The adopted alternative solution is not usually found in HVDC systems. With the aid of software packages known as Relative Ageing Indication (RAI) and Load Factor Limitation (LFL) and additional hardware measures, it is possible to utilise the overload capacity of the system more effectively without installing additional thyristors connected in series or in parallel to increase the transmission voltage or the current respectively.

The new concept is based on the supervision of the relative thermal ageing rate of components like transformers or reactors which is mainly influenced by their steady-state hot-spot temperature. The steady-state hot-spot temperature depends on various factors such as the ambient temperature, the load level and the type of cooling. The relative ageing or relative loss of life follows from the summation of time intervals at which the equipment is operated with a certain relative ageing rate.

Each component of the East South interconnector has a certain overload capability depending on design, thermal time constant and heat dissipation conditions. An acceleration of ageing may occur if the design hot-spot temperature is exceeded. The objective therefore is by improving the system to prevent a deterioration of system elements due to higher load and to avoid a relative thermal ageing that would reduce the design lifetime.

Generally the weakest element characterises the overload capability of the whole system. Based on individual overload capability of the components, Siemens concluded that the converter transformers (Figure 2), smoothing reactors, AC PLC line traps (at one station) and the LV DC bushings were the most limiting system elements in extending overload.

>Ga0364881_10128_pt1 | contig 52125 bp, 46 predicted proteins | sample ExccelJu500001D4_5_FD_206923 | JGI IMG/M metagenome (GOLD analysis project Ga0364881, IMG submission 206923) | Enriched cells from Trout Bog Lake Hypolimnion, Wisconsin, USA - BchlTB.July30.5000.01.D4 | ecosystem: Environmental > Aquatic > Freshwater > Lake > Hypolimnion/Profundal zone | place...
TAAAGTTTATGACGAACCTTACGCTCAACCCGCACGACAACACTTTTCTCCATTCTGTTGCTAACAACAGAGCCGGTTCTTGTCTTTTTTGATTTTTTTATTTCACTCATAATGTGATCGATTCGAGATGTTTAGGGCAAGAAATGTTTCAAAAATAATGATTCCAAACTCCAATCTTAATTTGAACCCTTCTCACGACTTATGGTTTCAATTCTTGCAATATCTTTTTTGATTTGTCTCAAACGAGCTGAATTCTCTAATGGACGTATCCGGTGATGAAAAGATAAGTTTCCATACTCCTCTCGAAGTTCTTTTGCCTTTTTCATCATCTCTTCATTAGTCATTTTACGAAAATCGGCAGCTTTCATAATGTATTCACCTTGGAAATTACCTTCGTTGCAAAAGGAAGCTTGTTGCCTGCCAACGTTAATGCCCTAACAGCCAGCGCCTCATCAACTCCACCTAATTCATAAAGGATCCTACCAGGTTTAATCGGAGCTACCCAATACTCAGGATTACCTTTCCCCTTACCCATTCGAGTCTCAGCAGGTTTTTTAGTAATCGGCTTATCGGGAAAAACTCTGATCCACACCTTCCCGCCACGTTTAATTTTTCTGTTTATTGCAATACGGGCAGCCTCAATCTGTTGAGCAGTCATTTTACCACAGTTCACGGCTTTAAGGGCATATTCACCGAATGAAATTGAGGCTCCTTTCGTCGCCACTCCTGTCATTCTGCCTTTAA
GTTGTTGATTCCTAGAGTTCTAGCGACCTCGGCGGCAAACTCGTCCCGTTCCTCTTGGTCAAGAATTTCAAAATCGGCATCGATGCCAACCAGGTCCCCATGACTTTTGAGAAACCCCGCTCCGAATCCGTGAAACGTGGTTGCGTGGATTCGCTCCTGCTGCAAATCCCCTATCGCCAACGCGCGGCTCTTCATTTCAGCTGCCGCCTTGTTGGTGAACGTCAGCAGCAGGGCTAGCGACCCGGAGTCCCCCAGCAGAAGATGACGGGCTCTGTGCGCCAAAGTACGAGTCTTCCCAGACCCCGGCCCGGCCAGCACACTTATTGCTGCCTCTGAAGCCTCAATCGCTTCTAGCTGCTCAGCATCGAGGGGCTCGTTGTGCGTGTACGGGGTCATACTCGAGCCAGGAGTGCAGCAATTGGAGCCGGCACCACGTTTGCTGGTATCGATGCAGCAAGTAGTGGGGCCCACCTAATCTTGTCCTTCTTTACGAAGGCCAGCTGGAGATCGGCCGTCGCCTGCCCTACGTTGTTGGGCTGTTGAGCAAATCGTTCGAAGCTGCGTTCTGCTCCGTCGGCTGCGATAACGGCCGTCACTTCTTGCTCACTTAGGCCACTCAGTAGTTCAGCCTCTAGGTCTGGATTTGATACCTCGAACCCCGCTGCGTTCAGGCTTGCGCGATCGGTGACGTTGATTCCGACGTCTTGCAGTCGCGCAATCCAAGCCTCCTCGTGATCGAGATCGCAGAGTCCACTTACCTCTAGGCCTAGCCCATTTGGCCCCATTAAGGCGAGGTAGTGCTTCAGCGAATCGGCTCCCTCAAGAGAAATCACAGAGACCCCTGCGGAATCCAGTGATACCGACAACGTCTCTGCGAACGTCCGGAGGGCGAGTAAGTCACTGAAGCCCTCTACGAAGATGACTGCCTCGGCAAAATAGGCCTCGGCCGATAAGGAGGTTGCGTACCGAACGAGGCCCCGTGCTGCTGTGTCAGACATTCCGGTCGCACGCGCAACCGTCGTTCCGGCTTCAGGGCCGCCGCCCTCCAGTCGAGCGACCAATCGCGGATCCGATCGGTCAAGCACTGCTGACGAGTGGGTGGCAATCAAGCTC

The most economic solution was to replace only the PLC line traps and LV DC bushings but continue using the existing converter transformers and smoothing reactors together with an upgraded transformer cooling system and an air handling unit to cool each smoothing reactor. This additional cooling dissipates the extra heat generated during operation at high load. Meanwhile the on-line RAI&LFL system models the thermal behaviour of the converter transformers and smoothing reactors, indicates the relative ageing experienced and prevents the design values of hot-spot and oil temperatures being exceeded.

RAI and LFL systems

The RAI on-line system is incorporated within the human machine interface, ie the control room., while the LFL system is implemented within the pole control. An off-line software based load scheduling tool (LST) assists the operator in preparing the long term load scheduling. This tool calculates the loss of expected life and the maximum hot-spot temperatures for the entire future scheduled period. It indicates whether the load scheduling conforms to the limits of loss of life of the equipment. The relative ageing that the equipment has already experienced is considered. This scheduled load profile can be exported from the off-line tool and can be used as the daily schedule file for the HMI power scheduler.

The standard HMI power scheduler is used to execute the daily load profile. The operator may enable the power scheduler in automatic power mode, where the power order follows the set of reference values as exported from the off-line load scheduling tool.